ST. PAUL, Minn. (WCCO) -- A Minnesota House committee voted unanimously to move ahead with a bill strengthening sexual harassment laws in the work place, but some business groups are worried the law may go too far.
Minnesota lawmakers heard sexual harassment horror stories from a server at a Golden Valley Perkins restaurant, who asked WCCO not to use her full name. She said she endured a year of touching and stalking from customers, and her managers refused to stop it.
"The managers routinely made me choose between being able to pay for rent and food, and being sexually harassed and stalked," Ami said.
She sued the company but lost the case, which didn't fit Minnesota's high standard for "severe and pervasive" sexual harassment. Now one lawmaker is trying to change that.
"This bill is necessary to insure that workers are safe in their workplaces," Rep. Kelly Moller (DFL) said. "As the #MeToo movement has highlighted, we need to change workplace behavior."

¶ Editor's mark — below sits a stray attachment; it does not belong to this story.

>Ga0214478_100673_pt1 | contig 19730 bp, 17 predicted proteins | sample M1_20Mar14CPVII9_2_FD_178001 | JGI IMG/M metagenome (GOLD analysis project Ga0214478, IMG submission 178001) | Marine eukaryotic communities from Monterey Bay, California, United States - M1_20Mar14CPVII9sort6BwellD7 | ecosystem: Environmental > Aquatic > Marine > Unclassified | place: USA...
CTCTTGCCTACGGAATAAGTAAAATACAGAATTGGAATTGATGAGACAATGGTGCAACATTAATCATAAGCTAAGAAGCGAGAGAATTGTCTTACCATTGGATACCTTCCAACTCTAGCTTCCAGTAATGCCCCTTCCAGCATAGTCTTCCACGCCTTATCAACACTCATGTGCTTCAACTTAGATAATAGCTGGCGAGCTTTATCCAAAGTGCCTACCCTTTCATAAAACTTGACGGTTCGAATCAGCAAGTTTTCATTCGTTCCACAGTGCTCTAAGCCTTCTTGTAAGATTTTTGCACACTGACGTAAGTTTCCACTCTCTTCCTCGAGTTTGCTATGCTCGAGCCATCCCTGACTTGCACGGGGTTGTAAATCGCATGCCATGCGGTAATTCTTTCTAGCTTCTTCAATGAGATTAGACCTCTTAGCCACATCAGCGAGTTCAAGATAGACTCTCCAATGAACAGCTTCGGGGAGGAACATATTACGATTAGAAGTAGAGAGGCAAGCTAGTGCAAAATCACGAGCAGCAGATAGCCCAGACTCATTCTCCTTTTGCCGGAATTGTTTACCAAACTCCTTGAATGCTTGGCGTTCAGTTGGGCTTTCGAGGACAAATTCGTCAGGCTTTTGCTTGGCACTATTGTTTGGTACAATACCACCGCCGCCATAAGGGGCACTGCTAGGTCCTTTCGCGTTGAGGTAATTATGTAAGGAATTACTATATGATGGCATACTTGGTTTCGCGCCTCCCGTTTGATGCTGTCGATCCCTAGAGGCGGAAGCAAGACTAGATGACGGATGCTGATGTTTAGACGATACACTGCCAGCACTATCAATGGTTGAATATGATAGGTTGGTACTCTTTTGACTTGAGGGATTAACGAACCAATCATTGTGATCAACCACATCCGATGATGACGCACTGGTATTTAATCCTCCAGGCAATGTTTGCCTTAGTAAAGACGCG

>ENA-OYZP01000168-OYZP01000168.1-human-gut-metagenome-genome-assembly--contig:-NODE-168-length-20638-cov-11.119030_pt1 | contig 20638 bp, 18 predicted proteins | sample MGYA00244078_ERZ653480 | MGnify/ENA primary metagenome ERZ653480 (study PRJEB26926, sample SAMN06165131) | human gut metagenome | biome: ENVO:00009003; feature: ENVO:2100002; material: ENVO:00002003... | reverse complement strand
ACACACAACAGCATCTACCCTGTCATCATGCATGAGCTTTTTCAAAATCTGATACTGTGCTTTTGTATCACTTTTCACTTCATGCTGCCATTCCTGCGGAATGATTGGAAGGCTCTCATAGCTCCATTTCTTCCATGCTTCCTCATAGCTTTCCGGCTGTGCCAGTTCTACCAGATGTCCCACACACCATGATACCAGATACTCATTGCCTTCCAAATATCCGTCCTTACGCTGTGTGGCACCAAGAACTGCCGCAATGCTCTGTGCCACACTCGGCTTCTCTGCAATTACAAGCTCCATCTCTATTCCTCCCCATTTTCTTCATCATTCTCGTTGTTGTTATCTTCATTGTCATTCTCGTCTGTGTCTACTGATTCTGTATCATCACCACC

The House is debating a sexual harassment bill giving more credibility to employees who report an intimidating, hostile or offensive environment. Business groups say no one supports harassment, but changing the reporting standard could cause a blizzard of lawsuits.
"We are not here to say the sky is falling. We are here to say we have tremendous concerns about the language that is being proposed, because it will increase the amount of litigation. There is just no question about that," Melissa Raphan, from the Minnesota Employment law Council, said.
Businesses say the bill could drive up insurance costs, or force them into bankruptcy. Despite strong support in the Democratic House, its future in the Republican-controlled Senate is uncertain.
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